Synthetic dataset generation for machine learning



Summary

One of the most important problems that are faced by a machine learning, is the time and effort required for collection and preparation of training data. This package generates synthetic datasets for training object recognition models. A huge dataset of fake simulated images of any object scanned by a depth camera is generated, so that machine learning models could be trained on a variety of data to make them more robust. The project package performs following tasks

● Scan the object to collect point clouds of the object using RGBD camera from different angles.

● Stitch the point clouds together to create a 3D point cloud of the object scanned.

● Create a 3d model from the 3d point cloud using surface reconstruction

● Generate fake images of the object by simulating different lighting conditions, pose, scale etc of the object using Gazebo.

● Add random backgrouds to the collected images.

● Prepare the data as a compatible input to a machine learning model.

● Train a Tensorflow object detection model on the images generated.

● Detect the object and its location in a camera feed after training.



Step 1: Scan the object

ASUS Xtion Pro Live RGBD sensor is used to scan the object. For demontration purposes the object was placed on top of a turntable that is rotated with hand to make sure all parts of the object is being scanned. The scanner.cpp program helps in scanning. Once the code is run, a pointcloud visualiser will pop up showing the output of the depth camera. The program provides three option

● Crop the output :- The user will have the option to crop the output by inputting X, Y, Z limits, so that only the object of interest is scanned.

● Start Saving:- Once user is happy with adjusting the cropbox, he can start saving the poinclouds and rotate the object in front of the sensor so that all sides of the object is scanned. The user can pause the saving anytime and resume after that.

● Pause Saving:- This option can be used to pause saving the pointclouds.

The output from the scan program will be a bunch of pointclouds as shown below.



Step 2: Stitch the pointclouds

The code reads these pointclouds as input and gives out a merged 3D pointcloud of the object scanned as shown below.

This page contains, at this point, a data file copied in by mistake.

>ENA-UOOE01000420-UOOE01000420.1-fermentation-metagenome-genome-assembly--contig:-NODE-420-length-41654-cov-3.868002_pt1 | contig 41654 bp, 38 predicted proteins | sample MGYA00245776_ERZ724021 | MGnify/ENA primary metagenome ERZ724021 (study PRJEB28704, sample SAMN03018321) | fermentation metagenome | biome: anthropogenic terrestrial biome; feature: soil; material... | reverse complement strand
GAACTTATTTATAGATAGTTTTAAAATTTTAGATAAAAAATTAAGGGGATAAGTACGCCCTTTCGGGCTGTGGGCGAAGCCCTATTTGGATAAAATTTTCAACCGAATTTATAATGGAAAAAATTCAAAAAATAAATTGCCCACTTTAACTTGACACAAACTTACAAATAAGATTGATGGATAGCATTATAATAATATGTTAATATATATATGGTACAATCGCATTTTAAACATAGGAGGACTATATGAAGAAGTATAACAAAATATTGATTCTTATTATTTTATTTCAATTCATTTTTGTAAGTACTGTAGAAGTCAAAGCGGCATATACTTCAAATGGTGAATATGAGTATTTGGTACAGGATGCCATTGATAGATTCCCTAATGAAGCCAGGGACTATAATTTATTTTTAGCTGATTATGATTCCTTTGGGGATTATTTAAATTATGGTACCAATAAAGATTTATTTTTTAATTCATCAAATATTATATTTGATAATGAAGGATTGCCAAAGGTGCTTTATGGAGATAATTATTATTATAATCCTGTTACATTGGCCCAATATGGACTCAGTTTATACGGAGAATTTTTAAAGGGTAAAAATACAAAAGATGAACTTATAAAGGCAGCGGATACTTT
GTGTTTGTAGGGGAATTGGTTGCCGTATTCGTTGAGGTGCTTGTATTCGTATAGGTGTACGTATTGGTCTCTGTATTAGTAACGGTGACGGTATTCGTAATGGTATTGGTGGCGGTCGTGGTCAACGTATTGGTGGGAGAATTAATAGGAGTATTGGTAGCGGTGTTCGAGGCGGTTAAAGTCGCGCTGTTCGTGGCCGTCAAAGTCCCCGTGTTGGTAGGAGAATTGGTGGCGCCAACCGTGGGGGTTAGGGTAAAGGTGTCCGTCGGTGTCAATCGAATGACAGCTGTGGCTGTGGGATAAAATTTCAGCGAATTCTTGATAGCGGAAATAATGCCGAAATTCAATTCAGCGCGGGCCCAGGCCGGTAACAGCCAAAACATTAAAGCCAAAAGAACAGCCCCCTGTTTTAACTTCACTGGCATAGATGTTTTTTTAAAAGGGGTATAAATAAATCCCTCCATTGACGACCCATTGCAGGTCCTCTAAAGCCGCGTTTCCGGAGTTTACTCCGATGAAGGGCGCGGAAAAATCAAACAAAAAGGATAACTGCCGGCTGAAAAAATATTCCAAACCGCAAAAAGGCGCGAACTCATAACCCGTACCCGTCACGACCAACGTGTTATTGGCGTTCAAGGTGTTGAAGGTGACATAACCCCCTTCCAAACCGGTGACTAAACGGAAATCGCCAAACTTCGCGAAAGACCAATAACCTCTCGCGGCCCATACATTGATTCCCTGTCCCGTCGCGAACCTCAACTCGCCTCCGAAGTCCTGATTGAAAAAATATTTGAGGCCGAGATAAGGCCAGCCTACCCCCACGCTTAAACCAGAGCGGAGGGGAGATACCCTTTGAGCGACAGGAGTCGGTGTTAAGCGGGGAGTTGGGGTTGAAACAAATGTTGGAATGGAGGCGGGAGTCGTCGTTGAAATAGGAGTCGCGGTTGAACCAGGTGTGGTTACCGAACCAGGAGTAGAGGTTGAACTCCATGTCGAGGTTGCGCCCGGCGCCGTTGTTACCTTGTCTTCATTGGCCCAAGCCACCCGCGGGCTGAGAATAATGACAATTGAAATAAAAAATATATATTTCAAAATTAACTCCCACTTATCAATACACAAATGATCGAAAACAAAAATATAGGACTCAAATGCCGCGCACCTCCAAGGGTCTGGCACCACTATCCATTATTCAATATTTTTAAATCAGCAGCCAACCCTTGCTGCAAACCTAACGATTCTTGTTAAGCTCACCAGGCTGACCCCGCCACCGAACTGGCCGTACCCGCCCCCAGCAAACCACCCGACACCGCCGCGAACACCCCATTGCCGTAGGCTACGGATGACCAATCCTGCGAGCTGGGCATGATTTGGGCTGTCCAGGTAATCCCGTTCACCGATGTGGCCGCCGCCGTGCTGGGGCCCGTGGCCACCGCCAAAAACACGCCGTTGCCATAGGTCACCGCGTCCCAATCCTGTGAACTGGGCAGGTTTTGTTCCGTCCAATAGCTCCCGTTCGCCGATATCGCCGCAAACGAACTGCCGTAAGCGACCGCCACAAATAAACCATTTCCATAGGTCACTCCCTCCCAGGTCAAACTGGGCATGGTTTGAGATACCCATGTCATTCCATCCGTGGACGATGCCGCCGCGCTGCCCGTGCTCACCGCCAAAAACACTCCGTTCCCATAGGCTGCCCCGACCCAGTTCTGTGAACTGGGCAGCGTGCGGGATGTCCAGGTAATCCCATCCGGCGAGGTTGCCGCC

The user have optional control overfollowing things while stiching

● Choose between RANSAC and coarse ICP algorithm for global registration.

● Choose between fine ICP and color ICP algorithm for local registration.

● Choose how individual pointclouds are merged ie., Pairwise or merging to a base pointcloud

● Input the fitness value below which the merge should be rejected

The final output will be saved in both .pcd and .ply file formats.

The animation below shows the pointcloud stitching process on a human scan.



Step 3: Surface reconstruction

The code for performing surface reconstruction is not yet implemented. For time being Meshlab is used. The .ply file is imported in to meshlab and ball pivoting surface reconstruction algorithm is used to reconstruct the surface. A texture map is also generated in the form of a .png file so that the mesh will have color when opened in simulation software like Gazebo. The reconstructed mesh is then exported as a COLLADA file. An example is shown below.



Step 4: Generate Simulated Images.

A Gazebo model is created using the COLLADA file. The model can be created for any .dae file by just changing a path in a skeleton model. Automation of generating Gazebo model from .dae file is in progress.

The image_grabber ROS package helps in generating the fake simulated images from the model. The image_grabber.launch file performs the following tasks.

● Opens a empty world

● Spawn the object model of which the fake images have to be generated.

● Spawn a camera model. Once the camera model is spawned it starts saving the images in its vision.

● Starts the set_model_state.py node which changes the pose of both the camera and the object in such a way that the camera covers all the angles of the object. The gazebo world in action is shown below.

Example output images fromthe Gazebo simulationis shown below.



Step 5: Add random backgrounds to Images and prepare the dataset.

Gazebo give images with empty backgrounds, which is not a good dataset for training object recognition models. The bounding_n_background.py program performs the following tasks.

● Reads the output images from gazebo, crops out only the object of interest from the images using OpenCV, and paste the cropped objects to random images provided as input, so that the machine learning model will be more robust in recognising the object within a lot of other objects.Some example images are shown below

● This program also generate a .csv file which have all the data required for training the machine learning model like the bounding box of the object in the image (which is found using OpenCV), dimensions of the image and the label for the object (The name with which the trained model should identify the object)

Now the generate_tfrecord.py program reads the .csv files and generates this data in tfrecord file format, which is the input type that is used for training tensorflow object recognition API.



Step 6: Training a machine learning model.

Tensorflow object detection API was used for demonstration purpose. The train.py program starts the training process.

The graph showing the total loss with number of steps during the training process is shown below.



Step 7: Live detection

The object_detection .py file opens a video recording for testing the Machine learning model after training. The training is not yet perfect, but still the model is detecting the object most of the time. This can be made more robust by training on a huge dataset generated using the package with more simulated conditions incorporated

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